From Mayde Creek to Final Four, McCormick a boon for Auburn

J’Von McCormick. (COURTESY PHOTO)

BY DENNIS SILVA II | densilva2@gmail.com

While at home with his wife, lounging on the couch watching Auburn play North Carolina in the Sweet 16 of the NCAA men’s basketball tournament last week, Nick Barosh perked up.

Barosh had a vested interest in the game, having coached Auburn junior guard J’Von McCormick from 2012-13 to 2015-16 at Mayde Creek High. And he saw McCormick, in his first season as a Tiger after two years at Lee Junior College, about to do what J’Von McCormick does.

“Just playing in the SEC is a huge accomplishment in itself,” said Barosh, now at Seven Lakes Junior High. “But the other night is when it really, really hit me, when he went end-to-end for a layup at the end of the first half against North Carolina. I told my wife, ‘This is J’Von’s specialty. This is J’Von.’ He goes full court and does these types of things. It went viral on social media, but it was nothing new.

“In my opinion, he’s the fastest guard in the country.”

Three seasons removed from an illustrious career as a Ram, when he started all four years on varsity and scored more than 2,000 points, McCormick, a New Orleans native, has been a vital player in upstart Auburn reaching the Final Four for the first time in program history. Auburn (30-9) plays Virginia on Saturday in the semifinal.

The 6-foot, 175-pound McCormick is averaging 4.1 points and 1.4 assists while shooting 53 percent in 12 minutes per game as a backup point guard for the Tigers. But he has already played the role of hero, tallying 16 points in 17 minutes off the bench during Auburn’s tournament-opening 78-77 win over New Mexico State.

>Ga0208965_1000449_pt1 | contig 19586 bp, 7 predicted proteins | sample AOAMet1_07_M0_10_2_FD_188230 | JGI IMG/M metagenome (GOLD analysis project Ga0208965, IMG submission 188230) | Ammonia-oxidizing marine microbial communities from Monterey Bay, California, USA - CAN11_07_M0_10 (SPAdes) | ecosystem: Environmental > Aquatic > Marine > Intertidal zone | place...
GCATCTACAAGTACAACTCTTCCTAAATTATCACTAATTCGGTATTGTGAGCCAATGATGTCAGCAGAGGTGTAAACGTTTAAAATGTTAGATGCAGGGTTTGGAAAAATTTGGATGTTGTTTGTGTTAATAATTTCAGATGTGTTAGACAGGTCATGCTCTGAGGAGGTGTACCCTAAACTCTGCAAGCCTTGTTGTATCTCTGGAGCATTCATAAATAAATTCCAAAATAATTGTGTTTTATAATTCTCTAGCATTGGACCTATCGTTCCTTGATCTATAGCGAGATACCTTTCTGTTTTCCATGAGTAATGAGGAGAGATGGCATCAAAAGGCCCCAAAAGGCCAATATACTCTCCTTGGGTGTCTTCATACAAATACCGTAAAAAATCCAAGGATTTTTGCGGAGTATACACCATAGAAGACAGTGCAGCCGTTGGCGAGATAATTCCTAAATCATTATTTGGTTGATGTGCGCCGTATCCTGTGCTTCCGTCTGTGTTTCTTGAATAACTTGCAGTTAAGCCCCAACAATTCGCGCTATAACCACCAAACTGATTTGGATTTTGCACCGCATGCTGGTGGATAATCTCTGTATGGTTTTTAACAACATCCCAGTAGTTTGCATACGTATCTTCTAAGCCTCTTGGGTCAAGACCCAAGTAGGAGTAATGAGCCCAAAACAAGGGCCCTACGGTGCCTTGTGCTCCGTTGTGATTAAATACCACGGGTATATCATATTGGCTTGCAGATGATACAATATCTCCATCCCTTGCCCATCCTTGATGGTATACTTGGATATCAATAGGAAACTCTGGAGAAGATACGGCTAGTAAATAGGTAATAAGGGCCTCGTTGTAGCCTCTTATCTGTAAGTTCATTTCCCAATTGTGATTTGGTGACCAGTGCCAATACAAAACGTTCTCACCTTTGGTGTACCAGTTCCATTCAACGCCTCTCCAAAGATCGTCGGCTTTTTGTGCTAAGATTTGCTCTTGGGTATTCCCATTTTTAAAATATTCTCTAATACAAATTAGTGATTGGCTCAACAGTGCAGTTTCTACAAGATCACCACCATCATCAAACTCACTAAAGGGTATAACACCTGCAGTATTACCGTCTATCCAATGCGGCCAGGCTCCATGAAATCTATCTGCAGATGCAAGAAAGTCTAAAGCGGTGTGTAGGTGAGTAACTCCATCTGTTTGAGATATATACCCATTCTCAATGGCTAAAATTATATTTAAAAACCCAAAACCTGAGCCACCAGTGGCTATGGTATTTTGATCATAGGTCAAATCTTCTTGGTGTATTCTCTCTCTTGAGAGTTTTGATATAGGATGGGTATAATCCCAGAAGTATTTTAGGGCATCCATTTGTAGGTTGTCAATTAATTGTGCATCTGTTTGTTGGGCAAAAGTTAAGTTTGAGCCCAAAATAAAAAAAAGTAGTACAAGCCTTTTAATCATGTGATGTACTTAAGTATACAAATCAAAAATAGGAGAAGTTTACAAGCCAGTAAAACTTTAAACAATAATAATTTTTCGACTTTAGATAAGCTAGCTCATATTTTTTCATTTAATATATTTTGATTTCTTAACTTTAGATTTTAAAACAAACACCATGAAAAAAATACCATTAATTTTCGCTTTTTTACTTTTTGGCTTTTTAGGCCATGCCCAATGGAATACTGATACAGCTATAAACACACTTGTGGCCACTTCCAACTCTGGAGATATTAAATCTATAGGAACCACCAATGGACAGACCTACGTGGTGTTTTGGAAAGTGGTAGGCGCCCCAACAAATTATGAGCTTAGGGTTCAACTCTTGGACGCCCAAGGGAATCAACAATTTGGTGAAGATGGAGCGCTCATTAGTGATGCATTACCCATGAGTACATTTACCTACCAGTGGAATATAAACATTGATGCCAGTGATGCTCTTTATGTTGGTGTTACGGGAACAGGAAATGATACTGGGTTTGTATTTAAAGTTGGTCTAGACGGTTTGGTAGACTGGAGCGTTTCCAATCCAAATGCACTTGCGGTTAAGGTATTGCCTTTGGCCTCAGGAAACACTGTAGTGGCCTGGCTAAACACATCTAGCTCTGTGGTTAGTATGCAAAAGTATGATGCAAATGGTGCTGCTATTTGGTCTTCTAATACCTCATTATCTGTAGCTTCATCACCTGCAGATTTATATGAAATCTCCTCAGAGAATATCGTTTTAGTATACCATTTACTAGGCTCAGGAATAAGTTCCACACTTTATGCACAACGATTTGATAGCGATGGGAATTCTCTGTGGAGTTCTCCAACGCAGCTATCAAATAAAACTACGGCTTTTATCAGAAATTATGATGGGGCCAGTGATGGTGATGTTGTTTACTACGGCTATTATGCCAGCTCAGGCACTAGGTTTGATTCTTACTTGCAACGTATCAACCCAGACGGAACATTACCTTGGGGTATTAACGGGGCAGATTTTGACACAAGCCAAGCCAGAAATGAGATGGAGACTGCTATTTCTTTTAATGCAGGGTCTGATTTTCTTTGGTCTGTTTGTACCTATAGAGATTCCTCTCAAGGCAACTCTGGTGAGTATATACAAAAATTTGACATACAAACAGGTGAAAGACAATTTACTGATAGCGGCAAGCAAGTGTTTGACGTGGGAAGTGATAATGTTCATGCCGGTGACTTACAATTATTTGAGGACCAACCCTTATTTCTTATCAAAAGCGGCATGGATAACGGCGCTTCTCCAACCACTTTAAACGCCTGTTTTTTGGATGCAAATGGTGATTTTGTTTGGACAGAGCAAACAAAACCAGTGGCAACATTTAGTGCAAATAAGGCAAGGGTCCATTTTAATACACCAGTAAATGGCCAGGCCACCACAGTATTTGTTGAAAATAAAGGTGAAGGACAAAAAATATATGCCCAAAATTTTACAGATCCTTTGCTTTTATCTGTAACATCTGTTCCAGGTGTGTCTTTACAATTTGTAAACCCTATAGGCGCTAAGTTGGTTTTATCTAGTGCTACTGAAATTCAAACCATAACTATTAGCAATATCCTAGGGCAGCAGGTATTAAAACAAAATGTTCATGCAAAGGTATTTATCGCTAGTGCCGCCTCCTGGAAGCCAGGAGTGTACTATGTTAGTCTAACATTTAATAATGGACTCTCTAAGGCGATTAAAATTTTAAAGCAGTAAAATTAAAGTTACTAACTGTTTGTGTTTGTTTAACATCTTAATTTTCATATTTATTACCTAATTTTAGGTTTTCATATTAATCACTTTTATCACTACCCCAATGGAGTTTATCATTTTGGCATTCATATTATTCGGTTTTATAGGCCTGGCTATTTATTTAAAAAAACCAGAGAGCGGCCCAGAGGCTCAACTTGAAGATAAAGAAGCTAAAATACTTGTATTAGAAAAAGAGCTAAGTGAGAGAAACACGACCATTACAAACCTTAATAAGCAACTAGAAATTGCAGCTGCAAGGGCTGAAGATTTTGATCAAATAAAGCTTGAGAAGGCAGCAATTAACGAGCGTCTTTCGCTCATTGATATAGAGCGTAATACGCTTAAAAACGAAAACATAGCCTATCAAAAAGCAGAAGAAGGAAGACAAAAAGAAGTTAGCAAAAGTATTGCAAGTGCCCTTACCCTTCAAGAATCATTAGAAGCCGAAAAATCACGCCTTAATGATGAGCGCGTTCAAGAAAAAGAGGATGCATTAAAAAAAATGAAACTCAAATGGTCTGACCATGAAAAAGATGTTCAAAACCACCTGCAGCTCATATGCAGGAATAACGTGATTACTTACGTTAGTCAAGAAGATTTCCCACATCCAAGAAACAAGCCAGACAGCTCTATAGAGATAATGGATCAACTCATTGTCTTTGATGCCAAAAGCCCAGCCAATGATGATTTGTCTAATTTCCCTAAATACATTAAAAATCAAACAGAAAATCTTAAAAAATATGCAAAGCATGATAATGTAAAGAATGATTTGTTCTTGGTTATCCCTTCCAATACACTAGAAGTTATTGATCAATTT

J’Von McCormick talks to media after scoring 16 points in 17 minutes in the first round of the NCAA tournament against New Mexico State.

“J’Von said, ‘I want to be on the best team I possibly can. I’ll push those kids as hard as I can. I’ll be ready when my opportunity presents itself,’” Auburn coach Bruce Pearl told auburntigers.com after the game. “He wasn’t afraid.”

That fearlessness is J’Von at his finest, something Barosh knows all too well.

Barosh has been around McCormick since the latter hung around the high school campus as a middle-schooler, waiting around for his older brother, former Mayde Creek star running back Troy McCormick. McCormick was always around older kids.

During summer league play for varsity high school players, McCormick joined in and held his own. As a seventh-grader.

“He was sitting up there in the stands with us coaches, just hanging out with us,” Barosh recalled. “He wasn’t even on the roster or on the bench, and we told him, hey, get in there. He said, ‘Really?’ He went straight from the stands into the games. Once he got past that nervousness of playing against older kids, he did some positive things in those games to where it was wow. He didn’t dominate, but you could tell his skills were on a varsity level playing field.”

Speed was the No. 1 obvious thing. McCormick is faster than a Chick-Fil-A drive-thru lane at lunch time. McCormick’s high basketball IQ and decision-making were other highlights.